Saturday, November 27, 2010

Stephen Flato/Vanessa Rossetto - Hwaet (Abrash/Music Appreciation)

"hwaet"* (an Old English term that literally means "what" but more generally was used as "Listen!" or "Hear me!") was compiled by this pair over a period of a few years and, as such, it's tempting to hear the disc as a suite of sorts, with an overarching structure. It begins with hardscrabble, dirty electronics, not so different from that heard in, for example, the area frequented by Bonnie Jones or Joe Foster, rapid-fire popping and harsh static. But the music opens doors after that, lets in air, expands. Rossetto's viola surfaces now and then, a welcome and oddly warm element. There's a lovely ebb and flow, a really fine balance of dynamics and textures, up to what strikes me as the disc's climax, the sixth (of seven) cut, "miwoyn". It's a small masterpiece of site recordings, sine waves, low drones and who knows what else, all gorgeously spaced and layered, creating an exceptionally vital and rich sound world. It closes with something of a return to the territory explored on the first track though expanded, airier, more confident. A fine recording, get it.

*I think "Hwaet" might be the name the duo goes by in addition to the album title, for accuracy's sake.

Vanessa Rossetto - Mineral Orange (Kye)

Rossetto's new solo LP is even better. I'm afraid any description won't sufficiently get across the goings on here, but I'll say that the potential shown in her works from a couple of years back, like "whoreson in the wilderness" has been fully realized. The viola has become one element of many (though a crucial one), embedded in a breathing, detail-filled sound world wherein each episode is both surprising and, in retrospect, absolutely appropriate. The opening low engine sounds bleed into an outdoor environment with soft chatter, the viola, a string orchestra tuning up (? I think?), more traffic, hisses, an ice cream truck (?), etc. all at great density combined with lucid clarity. It's like an unusually cohesive dream. Things always shift, though, sidling over to adjacent or distant areas, the ensuing track more electronics-oriented at first, giving way to masses of birds over a gentle, metallic hum and nearby clatter. At the end, a very simple, heartfelt melody on piano is heard, only just briefly, a glimpse through a window while biking by.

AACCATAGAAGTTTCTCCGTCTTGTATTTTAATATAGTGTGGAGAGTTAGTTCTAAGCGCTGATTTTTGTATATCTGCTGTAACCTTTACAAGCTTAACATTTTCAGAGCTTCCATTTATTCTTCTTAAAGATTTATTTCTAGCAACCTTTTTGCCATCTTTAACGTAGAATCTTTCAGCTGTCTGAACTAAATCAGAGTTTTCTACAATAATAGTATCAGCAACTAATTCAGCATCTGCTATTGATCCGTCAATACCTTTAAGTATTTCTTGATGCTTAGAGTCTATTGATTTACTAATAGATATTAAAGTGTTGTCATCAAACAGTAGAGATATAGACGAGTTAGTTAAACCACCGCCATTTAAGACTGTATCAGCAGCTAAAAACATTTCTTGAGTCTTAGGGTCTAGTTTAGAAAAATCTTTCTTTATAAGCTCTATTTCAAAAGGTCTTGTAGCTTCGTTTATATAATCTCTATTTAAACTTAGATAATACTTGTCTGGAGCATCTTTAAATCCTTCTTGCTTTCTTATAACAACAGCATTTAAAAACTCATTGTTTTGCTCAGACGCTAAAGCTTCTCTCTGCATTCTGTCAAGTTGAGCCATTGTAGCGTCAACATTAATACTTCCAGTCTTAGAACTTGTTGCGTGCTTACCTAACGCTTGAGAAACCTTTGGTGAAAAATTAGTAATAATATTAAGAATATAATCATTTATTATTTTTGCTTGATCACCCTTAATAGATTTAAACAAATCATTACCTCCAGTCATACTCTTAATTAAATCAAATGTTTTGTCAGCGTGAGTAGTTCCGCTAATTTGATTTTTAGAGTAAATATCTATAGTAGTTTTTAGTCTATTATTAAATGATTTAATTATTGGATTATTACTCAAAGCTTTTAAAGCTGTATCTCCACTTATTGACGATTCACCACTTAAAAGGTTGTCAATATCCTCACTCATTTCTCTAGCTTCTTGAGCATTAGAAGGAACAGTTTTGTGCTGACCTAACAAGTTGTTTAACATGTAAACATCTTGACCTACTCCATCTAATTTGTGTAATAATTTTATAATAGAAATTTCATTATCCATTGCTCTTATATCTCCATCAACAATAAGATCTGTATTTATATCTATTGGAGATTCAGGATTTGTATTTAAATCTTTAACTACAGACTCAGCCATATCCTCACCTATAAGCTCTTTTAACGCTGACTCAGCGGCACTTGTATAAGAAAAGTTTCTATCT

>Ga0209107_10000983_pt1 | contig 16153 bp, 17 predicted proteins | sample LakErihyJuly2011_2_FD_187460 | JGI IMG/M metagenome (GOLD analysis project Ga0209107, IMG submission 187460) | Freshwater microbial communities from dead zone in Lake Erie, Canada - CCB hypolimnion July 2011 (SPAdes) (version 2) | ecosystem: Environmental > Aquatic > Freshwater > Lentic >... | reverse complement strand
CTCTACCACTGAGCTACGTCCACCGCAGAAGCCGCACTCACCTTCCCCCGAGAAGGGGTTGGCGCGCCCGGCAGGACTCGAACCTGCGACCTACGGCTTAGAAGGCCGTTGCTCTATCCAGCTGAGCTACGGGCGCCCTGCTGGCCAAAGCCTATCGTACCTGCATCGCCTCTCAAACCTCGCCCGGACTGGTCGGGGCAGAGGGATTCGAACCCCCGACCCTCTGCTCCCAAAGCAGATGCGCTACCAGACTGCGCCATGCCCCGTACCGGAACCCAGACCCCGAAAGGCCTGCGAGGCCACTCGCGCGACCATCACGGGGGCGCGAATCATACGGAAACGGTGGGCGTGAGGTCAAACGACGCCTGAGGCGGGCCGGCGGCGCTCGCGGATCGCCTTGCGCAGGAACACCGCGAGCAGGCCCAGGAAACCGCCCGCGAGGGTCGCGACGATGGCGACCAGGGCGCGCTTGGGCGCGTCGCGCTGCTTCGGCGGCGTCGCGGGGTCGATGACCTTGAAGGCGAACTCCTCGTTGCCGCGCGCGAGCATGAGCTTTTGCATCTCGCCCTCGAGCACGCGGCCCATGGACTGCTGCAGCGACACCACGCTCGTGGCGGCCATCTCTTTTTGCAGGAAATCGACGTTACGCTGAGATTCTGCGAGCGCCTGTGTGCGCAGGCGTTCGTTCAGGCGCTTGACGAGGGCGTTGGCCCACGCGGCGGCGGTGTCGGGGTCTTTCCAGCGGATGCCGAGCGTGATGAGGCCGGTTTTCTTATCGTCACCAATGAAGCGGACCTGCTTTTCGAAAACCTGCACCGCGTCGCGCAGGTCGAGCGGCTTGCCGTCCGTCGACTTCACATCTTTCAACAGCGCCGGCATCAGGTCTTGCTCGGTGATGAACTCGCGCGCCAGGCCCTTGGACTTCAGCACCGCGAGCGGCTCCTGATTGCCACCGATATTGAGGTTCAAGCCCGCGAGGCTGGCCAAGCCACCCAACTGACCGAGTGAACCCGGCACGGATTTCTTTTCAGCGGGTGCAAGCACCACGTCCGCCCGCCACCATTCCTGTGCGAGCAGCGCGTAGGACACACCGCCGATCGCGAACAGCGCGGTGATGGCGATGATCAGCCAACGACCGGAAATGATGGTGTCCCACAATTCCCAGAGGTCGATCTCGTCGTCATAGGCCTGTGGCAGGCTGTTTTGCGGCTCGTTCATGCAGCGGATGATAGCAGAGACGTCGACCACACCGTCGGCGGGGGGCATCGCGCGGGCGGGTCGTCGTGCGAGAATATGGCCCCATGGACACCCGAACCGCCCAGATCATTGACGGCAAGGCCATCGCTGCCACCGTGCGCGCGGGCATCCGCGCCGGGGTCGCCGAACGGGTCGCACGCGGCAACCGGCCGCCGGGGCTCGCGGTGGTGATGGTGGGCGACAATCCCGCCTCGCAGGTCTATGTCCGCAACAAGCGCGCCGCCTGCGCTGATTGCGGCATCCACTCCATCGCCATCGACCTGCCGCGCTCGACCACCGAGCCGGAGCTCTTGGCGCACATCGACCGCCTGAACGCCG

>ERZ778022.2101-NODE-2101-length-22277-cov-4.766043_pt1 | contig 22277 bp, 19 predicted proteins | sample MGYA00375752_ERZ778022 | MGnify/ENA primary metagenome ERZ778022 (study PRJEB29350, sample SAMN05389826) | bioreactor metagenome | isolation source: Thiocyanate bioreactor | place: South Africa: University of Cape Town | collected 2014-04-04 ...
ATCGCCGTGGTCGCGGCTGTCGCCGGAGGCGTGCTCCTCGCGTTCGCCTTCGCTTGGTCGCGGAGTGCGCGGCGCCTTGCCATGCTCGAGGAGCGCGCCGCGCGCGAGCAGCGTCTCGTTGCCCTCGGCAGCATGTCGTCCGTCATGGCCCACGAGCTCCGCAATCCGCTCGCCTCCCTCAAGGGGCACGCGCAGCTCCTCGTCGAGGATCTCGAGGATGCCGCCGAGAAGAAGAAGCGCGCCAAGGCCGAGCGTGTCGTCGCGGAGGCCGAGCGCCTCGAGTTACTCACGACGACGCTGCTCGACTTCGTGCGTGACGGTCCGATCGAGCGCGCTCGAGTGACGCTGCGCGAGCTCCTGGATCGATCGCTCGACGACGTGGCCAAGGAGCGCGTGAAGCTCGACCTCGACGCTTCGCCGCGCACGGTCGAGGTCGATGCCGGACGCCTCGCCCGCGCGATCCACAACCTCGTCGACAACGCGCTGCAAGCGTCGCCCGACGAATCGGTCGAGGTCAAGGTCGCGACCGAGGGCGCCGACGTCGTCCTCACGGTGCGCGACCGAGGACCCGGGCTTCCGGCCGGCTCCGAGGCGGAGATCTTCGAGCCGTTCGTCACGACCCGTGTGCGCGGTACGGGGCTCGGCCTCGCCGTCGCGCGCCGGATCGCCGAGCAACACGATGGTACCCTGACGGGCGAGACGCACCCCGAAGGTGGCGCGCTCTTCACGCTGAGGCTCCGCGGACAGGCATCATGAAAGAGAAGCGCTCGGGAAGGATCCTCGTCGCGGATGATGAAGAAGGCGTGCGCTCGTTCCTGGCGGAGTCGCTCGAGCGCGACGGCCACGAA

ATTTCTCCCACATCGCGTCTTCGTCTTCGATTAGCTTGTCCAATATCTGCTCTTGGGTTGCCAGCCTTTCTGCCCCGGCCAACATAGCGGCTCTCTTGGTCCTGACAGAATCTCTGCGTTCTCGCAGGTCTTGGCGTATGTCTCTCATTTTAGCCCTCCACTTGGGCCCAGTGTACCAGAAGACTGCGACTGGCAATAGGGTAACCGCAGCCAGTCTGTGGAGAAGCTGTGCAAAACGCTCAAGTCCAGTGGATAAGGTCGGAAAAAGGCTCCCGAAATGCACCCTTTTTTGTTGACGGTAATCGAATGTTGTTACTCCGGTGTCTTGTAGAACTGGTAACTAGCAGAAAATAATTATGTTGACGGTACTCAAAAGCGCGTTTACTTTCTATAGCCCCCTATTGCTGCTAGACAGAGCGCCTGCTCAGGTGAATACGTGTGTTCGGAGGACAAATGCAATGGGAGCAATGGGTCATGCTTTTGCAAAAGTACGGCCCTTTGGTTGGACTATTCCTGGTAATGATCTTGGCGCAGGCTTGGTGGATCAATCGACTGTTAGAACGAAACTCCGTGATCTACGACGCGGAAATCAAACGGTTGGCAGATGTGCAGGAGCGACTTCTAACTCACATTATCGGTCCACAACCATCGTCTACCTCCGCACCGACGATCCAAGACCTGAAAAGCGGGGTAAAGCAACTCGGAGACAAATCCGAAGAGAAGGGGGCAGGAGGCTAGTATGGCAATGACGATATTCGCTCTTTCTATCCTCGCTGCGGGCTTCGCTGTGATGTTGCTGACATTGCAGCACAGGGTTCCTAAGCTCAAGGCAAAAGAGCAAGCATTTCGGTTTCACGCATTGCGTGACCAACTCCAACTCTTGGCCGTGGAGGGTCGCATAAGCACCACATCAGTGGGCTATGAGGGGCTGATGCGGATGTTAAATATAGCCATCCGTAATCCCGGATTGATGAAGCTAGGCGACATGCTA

That orchestra (multi-tracked viola?) pops up again on the third cut, embedded in watery sounds, hums, zippers being zippered, clinks--so much more. But I do the music a disservice in only delineating the sequence of elements--everything hangs together wonderfully, filling the sonic page and then some, billowing outward. I've listened to it some 15 times as of this writing and I continue to hear new relationships, continue to be surprised, loving it more and more. Marvelous work.

One of my favorite releases of the year. Have turntable, get this record.

music appreciation

both available from erstdist

1 comment:

a d r i a n said...

Thanks for this. Rossetto's work was unknown to me. And thanks for all your words. These days it's hard to find worth while music blogs with unplagiarized reviews behind them.